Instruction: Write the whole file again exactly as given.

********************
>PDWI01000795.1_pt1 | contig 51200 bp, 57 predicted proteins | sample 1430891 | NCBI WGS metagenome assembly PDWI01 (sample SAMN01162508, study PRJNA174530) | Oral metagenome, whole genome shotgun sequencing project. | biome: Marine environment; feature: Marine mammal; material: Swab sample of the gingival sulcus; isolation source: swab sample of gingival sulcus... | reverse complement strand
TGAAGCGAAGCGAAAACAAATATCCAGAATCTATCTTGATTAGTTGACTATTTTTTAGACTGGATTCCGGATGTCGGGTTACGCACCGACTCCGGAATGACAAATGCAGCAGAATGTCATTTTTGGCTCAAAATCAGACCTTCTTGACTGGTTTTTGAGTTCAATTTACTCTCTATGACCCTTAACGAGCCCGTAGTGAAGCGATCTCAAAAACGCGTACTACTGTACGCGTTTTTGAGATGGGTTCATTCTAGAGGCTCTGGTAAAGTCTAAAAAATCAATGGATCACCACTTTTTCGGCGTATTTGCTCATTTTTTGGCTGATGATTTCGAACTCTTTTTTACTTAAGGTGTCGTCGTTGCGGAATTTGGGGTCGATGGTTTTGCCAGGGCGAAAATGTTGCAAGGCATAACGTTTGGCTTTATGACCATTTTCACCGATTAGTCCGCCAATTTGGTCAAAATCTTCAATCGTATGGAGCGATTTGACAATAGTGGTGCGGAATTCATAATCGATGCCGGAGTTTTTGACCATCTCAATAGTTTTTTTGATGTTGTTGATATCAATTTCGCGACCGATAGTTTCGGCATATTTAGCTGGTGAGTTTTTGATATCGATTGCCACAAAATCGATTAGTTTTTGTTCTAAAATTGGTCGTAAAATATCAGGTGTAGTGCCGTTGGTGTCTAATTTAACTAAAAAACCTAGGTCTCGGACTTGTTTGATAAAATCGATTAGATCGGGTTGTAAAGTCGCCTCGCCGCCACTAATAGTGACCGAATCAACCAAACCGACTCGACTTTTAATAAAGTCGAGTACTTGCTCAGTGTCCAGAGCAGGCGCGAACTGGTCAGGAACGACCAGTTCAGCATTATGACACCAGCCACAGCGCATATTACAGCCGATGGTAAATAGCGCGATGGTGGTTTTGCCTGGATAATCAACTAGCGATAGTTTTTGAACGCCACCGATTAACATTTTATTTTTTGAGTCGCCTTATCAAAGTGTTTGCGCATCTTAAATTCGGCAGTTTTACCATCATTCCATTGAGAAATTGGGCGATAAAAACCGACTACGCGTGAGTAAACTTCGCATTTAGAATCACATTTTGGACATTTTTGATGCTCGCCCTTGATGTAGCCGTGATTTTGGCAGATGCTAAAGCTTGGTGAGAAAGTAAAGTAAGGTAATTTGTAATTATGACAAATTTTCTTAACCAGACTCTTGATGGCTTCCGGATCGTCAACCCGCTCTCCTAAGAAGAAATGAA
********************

>PDWI01000795.1_pt1 | contig 51200 bp, 57 predicted proteins | sample 1430891 | NCBI WGS metagenome assembly PDWI01 (sample SAMN01162508, study PRJNA174530) | Oral metagenome, whole genome shotgun sequencing project. | biome: Marine environment; feature: Marine mammal; material: Swab sample of the gingival sulcus; isolation source: swab sample of gingival sulcus... | reverse complement strand
TGAAGCGAAGCGAAAACAAATATCCAGAATCTATCTTGATTAGTTGACTATTTTTTAGACTGGATTCCGGATGTCGGGTTACGCACCGACTCCGGAATGACAAATGCAGCAGAATGTCATTTTTGGCTCAAAATCAGACCTTCTTGACTGGTTTTTGAGTTCAATTTACTCTCTATGACCCTTAACGAGCCCGTAGTGAAGCGATCTCAAAAACGCGTACTACTGTACGCGTTTTTGAGATGGGTTCATTCTAGAGGCTCTGGTAAAGTCTAAAAAATCAATGGATCACCACTTTTTCGGCGTATTTGCTCATTTTTTGGCTGATGATTTCGAACTCTTTTTTACTTAAGGTGTCGTCGTTGCGGAATTTGGGGTCGATGGTTTTGCCAGGGCGAAAATGTTGCAAGGCATAACGTTTGGCTTTATGACCATTTTCACCGATTAGTCCGCCAATTTGGTCAAAATCTTCAATCGTATGGAGCGATTTGACAATAGTGGTGCGGAATTCATAATCGATGCCGGAGTTTTTGACCATCTCAATAGTTTTTTTGATGTTGTTGATATCAATTTCGCGACCGATAGTTTCGGCATATTTAGCTGGTGAGTTTTTGATATCGATTGCCACAAAATCGATTAGTTTTTGTTCTAAAATTGGTCGTAAAATATCAGGTGTAGTGCCGTTGGTGTCTAATTTAACTAAAAAACCTAGGTCTCGGACTTGTTTGATAAAATCGATTAGATCGGGTTGTAAAGTCGCCTCGCCGCCACTAATAGTGACCGAATCAACCAAACCGACTCGACTTTTAATAAAGTCGAGTACTTGCTCAGTGTCCAGAGCAGGCGCGAACTGGTCAGGAACGACCAGTTCAGCATTATGACACCAGCCACAGCGCATATTACAGCCGATGGTAAATAGCGCGATGGTGGTTTTGCCTGGATAATCAACTAGCGATAGTTTTTGAACGCCACCGATTAACATTTTATTTTTTGAGTCGCCTTATCAAAGTGTTTGCGCATCTTAAATTCGGCAGTTTTACCATCATTCCATTGAGAAATTGGGCGATAAAAACCGACTACGCGTGAGTAAACTTCGCATTTAGAATCACATTTTGGACATTTTTGATGCTCGCCCTTGATGTAGCCGTGATTTTGGCAGATGCTAAAGCTTGGTGAGAAAGTAAAGTAAGGTAATTTGTAATTATGACAAATTTTCTTAACCAGACTCTTGATGGCTTCCGGATCGTCAACCCGCTCTCCTAAGAAGAAATGAA